I e-mailed Bracey and Helliker and with a few image exchanges we were on for Annapurna III. ‘Nice’, I thought, back to my favourite country, ‘Nice’ Loben thought, Nick’s coming back to Nepal…more cash… (Loben has been my agent and friend ever since my first visit to Nepal in 2003.) ‘Bugger’, I thought… another super expensive trip to try and fund and all of this even before returning to Britain from the last expensive trip.
‘Ah well, it’s not until October, loads of time for pondering where to get cash and for recuperation and for rock climbing…’
On return to North Wales, opening my copy of Alpinist 4 that is stored above DMM offices along with loads of other gear I have stashed, I turn glossy pages until stopping at the article that had fuelled my last Nepal expedition, the article is called Unclimbed. Featured are 9 sexy objectives. Since the publication of the article in 2003, four, or is it five of the unclimbed gems have now been climbed. (Chang Himal North Face was one of them.) The opening double page spread of the article is the amazing and very long Southeast Ridge of Annapurna III.
Avidly and nervously I read the piece written by Conrad Anker about attempting to climb the Southeast Ridge… “Every mountain has a line that defines it…Striking and challenging…A simple and elegant line cuts through the Annapurna massif; through the crest of snow… such an elegant line it features in postcards sold with Elvis curios…This is the 2300 metre unclimbed Southeast Ridge…(Actually it looks a lot longer than 2300 metres but what do I know) And he goes on to write, “To climb this route in alpine style the expedition will have to be small, well-acclimatised and highly motivated. The descent will prove a bit of a challenge. (Don’t you just love understatement?) Then the line that stopped me in my reading tracks…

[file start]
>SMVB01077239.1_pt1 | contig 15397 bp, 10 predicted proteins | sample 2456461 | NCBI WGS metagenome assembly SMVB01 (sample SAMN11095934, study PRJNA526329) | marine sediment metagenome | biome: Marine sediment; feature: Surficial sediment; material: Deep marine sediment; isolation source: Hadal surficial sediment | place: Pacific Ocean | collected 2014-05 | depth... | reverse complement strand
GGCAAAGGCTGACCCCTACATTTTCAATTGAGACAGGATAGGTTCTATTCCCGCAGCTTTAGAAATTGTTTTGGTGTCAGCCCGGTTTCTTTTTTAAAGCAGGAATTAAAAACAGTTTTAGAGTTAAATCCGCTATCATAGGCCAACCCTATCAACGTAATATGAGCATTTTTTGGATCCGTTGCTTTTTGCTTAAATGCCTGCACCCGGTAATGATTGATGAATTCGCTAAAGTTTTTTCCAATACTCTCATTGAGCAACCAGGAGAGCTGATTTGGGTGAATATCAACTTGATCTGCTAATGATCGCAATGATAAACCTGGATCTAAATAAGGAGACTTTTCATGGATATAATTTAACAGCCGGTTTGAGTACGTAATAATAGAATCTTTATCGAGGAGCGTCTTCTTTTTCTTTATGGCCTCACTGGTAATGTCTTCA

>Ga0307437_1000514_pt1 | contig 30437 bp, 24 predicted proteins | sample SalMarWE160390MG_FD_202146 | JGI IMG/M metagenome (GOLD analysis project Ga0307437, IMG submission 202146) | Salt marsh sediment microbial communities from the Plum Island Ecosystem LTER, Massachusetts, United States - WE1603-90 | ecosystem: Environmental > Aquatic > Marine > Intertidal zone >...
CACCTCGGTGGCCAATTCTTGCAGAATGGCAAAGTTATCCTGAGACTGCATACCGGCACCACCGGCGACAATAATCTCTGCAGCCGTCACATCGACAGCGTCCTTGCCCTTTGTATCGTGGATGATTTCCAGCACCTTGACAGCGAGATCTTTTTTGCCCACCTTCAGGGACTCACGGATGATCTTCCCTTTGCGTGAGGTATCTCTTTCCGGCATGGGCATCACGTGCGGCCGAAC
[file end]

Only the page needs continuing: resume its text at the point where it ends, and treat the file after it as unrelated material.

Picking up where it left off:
“Having tried this line post monsoon, I would suggest a pre-monsoon attempt…
‘Bugger’, I thought for a second time in a few weeks. The rain hit the large wire re-enforced glass windows of the DMM offices, it ran like a million mini rivers in spate. I worked out the weeks remaining… 18 and counting… So much for rock climbing, back to back Himalayan expeditions, bugger, I’m going to be as bad at climbing rock as Graham Desroy after this!
The road to a change in the season has been at times stressful, especially when Bracey booked the flights before we had any cash for the trip… (For once the first thing I checked on the Quatar Airway site was not the baggage limit, which I’m very miffed to say they have changed and quite stingily reduced to 20kilo and refused to give us a bit extra, but the cost for cancellation, £100 not that bad then.) But now with the expedition just weeks away we appear to be solvent thanks to some very generous support from SAMSUNG, PATAGONIA, MAMMUT and OSPREY. We have yet to hear if the MEF and the BMC are going to help-out, but I suspect they will… Phew!
Here’s to fresh shoots, Daffodils, Crocus, baby lambs and the settled weather of spring.